By James Coffey
If you’re one of those people sadly resigned to the idea that apartment living means window boxes and flower pots to express your blossoming green thumb, then you’re really going to love this.
Window farming, conceived by American artists Britta Riley and Rebecca Bay of New York’s Eyebeam Center for Art and Technology, utilizes vertical hydroponic drip systems constructed from recycled plastic bottles and other materials so that people can grow their own herbs and vegetables year-round in any climate—without access to even one square foot of real dirt.
Energy efficient, eco-friendly and space maximizing—and more than a little reminiscent of Bohemian ingenuity of the 1960s—window farming is a highly effective indoor gardening technology. It’s popularity is evident from the growing number of growing gardens suspended in apartment windows like shimmering, avant garde photosynthesizing curtains.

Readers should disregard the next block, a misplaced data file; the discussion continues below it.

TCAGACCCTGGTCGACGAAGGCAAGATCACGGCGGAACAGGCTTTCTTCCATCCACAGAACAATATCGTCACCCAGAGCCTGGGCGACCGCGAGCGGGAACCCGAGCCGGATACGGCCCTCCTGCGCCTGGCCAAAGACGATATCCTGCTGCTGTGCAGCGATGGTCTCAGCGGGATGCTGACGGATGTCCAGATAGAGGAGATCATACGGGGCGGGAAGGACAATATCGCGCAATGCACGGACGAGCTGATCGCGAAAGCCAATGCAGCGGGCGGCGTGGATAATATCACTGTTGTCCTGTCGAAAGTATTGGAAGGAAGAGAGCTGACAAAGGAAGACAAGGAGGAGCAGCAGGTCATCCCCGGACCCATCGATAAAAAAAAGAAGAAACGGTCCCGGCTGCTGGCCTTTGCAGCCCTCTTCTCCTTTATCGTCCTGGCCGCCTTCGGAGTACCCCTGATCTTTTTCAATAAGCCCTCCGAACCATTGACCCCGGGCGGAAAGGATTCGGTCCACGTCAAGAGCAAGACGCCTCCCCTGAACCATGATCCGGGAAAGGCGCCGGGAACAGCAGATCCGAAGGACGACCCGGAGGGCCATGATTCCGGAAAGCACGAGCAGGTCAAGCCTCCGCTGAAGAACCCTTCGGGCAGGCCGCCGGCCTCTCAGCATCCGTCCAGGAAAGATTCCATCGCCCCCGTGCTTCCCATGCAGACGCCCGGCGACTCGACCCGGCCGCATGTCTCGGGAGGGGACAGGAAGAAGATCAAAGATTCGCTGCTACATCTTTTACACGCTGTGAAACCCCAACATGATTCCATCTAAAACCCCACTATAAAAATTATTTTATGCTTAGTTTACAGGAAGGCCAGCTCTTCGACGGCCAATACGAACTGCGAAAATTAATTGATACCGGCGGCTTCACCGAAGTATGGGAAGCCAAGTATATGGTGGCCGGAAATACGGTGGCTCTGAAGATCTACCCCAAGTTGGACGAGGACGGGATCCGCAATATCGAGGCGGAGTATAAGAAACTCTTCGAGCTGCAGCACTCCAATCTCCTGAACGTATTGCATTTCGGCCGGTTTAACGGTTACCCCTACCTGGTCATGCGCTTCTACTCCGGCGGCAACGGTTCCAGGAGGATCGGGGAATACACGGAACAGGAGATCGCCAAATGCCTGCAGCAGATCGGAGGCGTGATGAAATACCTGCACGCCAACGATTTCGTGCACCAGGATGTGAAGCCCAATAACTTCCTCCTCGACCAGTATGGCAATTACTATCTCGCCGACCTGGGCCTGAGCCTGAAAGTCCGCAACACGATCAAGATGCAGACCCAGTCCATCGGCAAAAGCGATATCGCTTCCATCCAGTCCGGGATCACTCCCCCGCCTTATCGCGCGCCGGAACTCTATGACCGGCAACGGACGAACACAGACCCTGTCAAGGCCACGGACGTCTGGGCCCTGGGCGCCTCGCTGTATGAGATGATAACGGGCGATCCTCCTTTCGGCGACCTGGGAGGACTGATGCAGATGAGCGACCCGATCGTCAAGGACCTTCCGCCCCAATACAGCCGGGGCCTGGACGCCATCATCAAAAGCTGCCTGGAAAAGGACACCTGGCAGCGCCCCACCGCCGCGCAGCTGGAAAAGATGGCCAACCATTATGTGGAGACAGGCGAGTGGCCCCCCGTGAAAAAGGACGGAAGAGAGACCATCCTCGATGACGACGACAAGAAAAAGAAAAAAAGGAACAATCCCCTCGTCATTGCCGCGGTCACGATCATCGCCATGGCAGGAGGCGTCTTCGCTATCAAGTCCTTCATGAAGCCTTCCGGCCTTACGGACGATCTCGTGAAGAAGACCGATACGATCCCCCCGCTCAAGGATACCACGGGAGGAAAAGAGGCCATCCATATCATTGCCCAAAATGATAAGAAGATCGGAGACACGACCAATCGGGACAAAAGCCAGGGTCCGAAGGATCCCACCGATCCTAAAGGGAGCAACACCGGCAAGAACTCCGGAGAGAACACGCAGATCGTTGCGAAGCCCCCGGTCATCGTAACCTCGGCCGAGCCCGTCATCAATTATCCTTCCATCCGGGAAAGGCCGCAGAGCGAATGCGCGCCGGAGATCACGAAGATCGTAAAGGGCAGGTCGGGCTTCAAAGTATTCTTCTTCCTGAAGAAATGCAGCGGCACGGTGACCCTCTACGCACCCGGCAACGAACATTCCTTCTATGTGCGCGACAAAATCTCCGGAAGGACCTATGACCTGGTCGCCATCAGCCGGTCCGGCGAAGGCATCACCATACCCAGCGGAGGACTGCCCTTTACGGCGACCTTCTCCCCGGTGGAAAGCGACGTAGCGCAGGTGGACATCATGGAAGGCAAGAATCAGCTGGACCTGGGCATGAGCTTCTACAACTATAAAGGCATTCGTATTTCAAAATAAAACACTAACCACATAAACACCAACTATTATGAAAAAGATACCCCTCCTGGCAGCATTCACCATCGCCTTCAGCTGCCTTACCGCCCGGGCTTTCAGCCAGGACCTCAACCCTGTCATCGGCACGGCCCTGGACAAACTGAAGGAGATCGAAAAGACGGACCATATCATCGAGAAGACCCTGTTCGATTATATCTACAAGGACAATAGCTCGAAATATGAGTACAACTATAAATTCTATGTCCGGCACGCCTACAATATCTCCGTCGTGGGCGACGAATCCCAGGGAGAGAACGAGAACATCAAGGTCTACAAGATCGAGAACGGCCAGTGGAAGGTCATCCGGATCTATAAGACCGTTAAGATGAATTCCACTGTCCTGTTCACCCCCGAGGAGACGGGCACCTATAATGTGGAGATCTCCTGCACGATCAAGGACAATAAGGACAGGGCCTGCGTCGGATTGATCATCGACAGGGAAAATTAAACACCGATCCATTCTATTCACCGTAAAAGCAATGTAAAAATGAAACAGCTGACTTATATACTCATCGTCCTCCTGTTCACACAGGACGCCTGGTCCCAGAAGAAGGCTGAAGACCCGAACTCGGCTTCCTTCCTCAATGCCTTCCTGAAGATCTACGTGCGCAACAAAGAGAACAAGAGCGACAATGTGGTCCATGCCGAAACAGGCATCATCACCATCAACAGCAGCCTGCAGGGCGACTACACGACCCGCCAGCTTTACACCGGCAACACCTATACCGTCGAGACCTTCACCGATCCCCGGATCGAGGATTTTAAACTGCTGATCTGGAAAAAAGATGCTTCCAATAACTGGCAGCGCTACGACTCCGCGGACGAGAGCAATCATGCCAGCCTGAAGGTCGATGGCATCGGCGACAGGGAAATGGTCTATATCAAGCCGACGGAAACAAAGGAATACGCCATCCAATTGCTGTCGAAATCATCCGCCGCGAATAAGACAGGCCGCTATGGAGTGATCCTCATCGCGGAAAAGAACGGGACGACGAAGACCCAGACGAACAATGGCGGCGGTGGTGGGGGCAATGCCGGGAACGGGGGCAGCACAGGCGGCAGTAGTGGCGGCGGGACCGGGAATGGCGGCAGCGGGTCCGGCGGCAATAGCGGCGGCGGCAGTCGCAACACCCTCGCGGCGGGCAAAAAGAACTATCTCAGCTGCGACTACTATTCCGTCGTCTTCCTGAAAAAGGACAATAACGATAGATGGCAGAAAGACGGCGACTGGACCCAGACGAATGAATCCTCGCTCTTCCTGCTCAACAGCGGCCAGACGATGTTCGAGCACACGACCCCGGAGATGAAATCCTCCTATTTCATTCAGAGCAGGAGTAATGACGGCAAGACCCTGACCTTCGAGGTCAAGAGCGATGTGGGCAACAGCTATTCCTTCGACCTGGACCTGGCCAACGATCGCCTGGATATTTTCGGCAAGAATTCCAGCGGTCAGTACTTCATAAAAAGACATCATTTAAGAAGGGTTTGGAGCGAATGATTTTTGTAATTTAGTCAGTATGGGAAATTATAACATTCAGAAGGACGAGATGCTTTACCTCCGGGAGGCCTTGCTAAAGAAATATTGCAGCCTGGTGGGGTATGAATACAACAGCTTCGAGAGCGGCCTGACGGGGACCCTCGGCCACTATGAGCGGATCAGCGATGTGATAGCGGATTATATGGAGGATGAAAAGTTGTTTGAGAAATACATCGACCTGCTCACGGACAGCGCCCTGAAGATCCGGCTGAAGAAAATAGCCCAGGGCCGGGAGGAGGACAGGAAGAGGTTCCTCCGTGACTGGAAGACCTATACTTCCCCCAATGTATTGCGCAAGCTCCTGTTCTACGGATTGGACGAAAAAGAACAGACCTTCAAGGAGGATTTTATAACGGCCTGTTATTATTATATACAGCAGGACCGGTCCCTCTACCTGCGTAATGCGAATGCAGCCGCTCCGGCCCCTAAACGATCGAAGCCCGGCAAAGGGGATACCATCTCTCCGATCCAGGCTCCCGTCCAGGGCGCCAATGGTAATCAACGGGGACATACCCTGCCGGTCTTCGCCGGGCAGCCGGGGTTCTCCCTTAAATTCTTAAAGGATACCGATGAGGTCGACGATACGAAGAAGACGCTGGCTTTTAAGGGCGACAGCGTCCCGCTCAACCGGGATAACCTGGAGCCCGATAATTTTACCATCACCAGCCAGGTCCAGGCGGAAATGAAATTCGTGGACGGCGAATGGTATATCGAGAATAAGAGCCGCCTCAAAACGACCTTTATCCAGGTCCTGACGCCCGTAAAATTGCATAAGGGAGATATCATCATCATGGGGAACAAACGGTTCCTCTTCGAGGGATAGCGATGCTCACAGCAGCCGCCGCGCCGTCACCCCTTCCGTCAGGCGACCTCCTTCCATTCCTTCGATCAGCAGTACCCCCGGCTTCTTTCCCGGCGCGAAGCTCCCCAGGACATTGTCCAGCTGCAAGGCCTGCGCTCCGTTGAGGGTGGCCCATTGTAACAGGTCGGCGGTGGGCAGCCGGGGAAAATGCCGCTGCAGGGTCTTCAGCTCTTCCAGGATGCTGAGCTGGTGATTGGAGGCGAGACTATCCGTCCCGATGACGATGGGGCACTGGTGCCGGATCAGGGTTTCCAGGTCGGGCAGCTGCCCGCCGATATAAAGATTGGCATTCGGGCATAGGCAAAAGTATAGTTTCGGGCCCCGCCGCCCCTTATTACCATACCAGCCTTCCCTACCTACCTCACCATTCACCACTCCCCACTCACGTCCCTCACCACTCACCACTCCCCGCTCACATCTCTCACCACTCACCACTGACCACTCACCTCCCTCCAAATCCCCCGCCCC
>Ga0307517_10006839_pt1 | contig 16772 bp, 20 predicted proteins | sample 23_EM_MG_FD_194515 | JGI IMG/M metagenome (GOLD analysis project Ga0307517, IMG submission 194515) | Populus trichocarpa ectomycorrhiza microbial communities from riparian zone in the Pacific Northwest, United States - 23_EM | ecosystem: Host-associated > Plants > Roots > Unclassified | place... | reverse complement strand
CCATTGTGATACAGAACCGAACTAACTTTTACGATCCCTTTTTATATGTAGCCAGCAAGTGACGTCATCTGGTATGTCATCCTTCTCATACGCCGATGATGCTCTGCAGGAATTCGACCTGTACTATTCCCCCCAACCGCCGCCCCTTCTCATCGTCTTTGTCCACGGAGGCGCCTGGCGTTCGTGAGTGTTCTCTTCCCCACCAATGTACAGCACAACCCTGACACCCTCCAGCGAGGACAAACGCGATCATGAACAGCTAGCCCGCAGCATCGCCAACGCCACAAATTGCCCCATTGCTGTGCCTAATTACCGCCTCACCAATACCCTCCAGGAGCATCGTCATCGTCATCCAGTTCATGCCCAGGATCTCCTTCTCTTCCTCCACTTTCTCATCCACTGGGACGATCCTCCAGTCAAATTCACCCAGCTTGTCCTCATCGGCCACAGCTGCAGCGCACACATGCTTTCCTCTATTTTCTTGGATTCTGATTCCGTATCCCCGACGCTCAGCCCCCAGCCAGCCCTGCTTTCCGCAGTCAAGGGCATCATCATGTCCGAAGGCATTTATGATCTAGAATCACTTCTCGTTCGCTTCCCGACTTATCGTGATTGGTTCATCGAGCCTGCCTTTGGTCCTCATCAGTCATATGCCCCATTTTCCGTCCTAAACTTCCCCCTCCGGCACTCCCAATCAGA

Although hydroponic plant-growing technology has been around for several decades now, the simplicity of stringing together inverted plastic water bottles that serve as really cool-looking planters utilizing a fish tank pump to automatically feed the interconnected plants with nutrient-rich water has caught on like no other gardening trend of recent decades.
While the initial aim of the 2009 Riley/Bay Eyebeam project was to prove that New Yorkers could develop their own systems for growing food in tiny apartments, it’s evolving into a global initiative to spread the word about window farming and how it can provide a highly cost-effective (1 pump @ 3 watts = $1.58 per year in the U.S.) food-production option for the impoverished people of the planet.
In addition to the 13,000 strong WindowFarms community, numerous window farming blogs suggest improvements to the original hydroponic design, open individual bottle-farming issues to community discussion, and offer starter kits for the techno-challenged.
For once it’s good to be “on the bottle.”
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